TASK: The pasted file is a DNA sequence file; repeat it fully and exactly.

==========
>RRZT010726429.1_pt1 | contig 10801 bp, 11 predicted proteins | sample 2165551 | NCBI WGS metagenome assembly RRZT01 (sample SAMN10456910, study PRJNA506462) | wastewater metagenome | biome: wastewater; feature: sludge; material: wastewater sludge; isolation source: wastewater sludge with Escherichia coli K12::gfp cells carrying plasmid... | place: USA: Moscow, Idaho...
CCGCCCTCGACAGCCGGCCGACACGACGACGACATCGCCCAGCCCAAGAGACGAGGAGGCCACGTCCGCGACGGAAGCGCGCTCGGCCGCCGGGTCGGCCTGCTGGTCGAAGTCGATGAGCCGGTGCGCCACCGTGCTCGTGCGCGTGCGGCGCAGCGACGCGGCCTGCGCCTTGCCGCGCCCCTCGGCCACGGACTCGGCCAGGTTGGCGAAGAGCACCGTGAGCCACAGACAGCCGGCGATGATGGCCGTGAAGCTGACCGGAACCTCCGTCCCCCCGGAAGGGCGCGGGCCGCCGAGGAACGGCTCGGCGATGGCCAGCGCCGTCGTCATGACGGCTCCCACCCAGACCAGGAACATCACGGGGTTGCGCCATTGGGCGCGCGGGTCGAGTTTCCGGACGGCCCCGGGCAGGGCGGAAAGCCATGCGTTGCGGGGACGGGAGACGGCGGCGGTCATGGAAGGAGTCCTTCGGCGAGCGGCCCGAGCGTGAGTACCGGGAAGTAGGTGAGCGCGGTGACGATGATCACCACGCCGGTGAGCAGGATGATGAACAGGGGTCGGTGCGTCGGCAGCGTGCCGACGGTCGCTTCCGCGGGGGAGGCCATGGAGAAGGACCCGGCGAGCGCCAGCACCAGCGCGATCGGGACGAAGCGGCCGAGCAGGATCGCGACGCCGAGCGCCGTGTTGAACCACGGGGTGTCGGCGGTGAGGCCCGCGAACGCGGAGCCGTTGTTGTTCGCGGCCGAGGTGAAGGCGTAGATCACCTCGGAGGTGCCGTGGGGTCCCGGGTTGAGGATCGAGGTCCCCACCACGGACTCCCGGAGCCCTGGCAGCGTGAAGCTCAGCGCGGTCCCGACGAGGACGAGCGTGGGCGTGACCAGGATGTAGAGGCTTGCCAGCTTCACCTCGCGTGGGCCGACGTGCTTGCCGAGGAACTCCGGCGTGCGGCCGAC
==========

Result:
>RRZT010726429.1_pt1 | contig 10801 bp, 11 predicted proteins | sample 2165551 | NCBI WGS metagenome assembly RRZT01 (sample SAMN10456910, study PRJNA506462) | wastewater metagenome | biome: wastewater; feature: sludge; material: wastewater sludge; isolation source: wastewater sludge with Escherichia coli K12::gfp cells carrying plasmid... | place: USA: Moscow, Idaho...
CCGCCCTCGACAGCCGGCCGACACGACGACGACATCGCCCAGCCCAAGAGACGAGGAGGCCACGTCCGCGACGGAAGCGCGCTCGGCCGCCGGGTCGGCCTGCTGGTCGAAGTCGATGAGCCGGTGCGCCACCGTGCTCGTGCGCGTGCGGCGCAGCGACGCGGCCTGCGCCTTGCCGCGCCCCTCGGCCACGGACTCGGCCAGGTTGGCGAAGAGCACCGTGAGCCACAGACAGCCGGCGATGATGGCCGTGAAGCTGACCGGAACCTCCGTCCCCCCGGAAGGGCGCGGGCCGCCGAGGAACGGCTCGGCGATGGCCAGCGCCGTCGTCATGACGGCTCCCACCCAGACCAGGAACATCACGGGGTTGCGCCATTGGGCGCGCGGGTCGAGTTTCCGGACGGCCCCGGGCAGGGCGGAAAGCCATGCGTTGCGGGGACGGGAGACGGCGGCGGTCATGGAAGGAGTCCTTCGGCGAGCGGCCCGAGCGTGAGTACCGGGAAGTAGGTGAGCGCGGTGACGATGATCACCACGCCGGTGAGCAGGATGATGAACAGGGGTCGGTGCGTCGGCAGCGTGCCGACGGTCGCTTCCGCGGGGGAGGCCATGGAGAAGGACCCGGCGAGCGCCAGCACCAGCGCGATCGGGACGAAGCGGCCGAGCAGGATCGCGACGCCGAGCGCCGTGTTGAACCACGGGGTGTCGGCGGTGAGGCCCGCGAACGCGGAGCCGTTGTTGTTCGCGGCCGAGGTGAAGGCGTAGATCACCTCGGAGGTGCCGTGGGGTCCCGGGTTGAGGATCGAGGTCCCCACCACGGACTCCCGGAGCCCTGGCAGCGTGAAGCTCAGCGCGGTCCCGACGAGGACGAGCGTGGGCGTGACCAGGATGTAGAGGCTTGCCAGCTTCACCTCGCGTGGGCCGACGTGCTTGCCGAGGAACTCCGGCGTGCGGCCGAC